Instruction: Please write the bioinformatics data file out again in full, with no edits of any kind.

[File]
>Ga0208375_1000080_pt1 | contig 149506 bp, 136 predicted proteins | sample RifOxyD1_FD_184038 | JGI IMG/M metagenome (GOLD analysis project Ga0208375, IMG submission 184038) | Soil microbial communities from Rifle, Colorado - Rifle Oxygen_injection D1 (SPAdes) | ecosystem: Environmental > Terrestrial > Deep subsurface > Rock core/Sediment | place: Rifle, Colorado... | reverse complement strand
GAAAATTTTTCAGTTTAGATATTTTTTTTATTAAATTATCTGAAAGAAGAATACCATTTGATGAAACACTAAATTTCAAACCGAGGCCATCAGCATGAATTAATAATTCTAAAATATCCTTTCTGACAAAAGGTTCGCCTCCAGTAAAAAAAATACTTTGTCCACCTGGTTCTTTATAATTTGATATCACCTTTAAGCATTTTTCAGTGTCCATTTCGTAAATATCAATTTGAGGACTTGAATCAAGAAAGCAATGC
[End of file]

>Ga0208375_1000080_pt1 | contig 149506 bp, 136 predicted proteins | sample RifOxyD1_FD_184038 | JGI IMG/M metagenome (GOLD analysis project Ga0208375, IMG submission 184038) | Soil microbial communities from Rifle, Colorado - Rifle Oxygen_injection D1 (SPAdes) | ecosystem: Environmental > Terrestrial > Deep subsurface > Rock core/Sediment | place: Rifle, Colorado... | reverse complement strand
GAAAATTTTTCAGTTTAGATATTTTTTTTATTAAATTATCTGAAAGAAGAATACCATTTGATGAAACACTAAATTTCAAACCGAGGCCATCAGCATGAATTAATAATTCTAAAATATCCTTTCTGACAAAAGGTTCGCCTCCAGTAAAAAAAATACTTTGTCCACCTGGTTCTTTATAATTTGATATCACCTTTAAGCATTTTTCAGTGTCCATTTCGTAAATATCAATTTGAGGACTTGAATCAAGAAAGCAATGC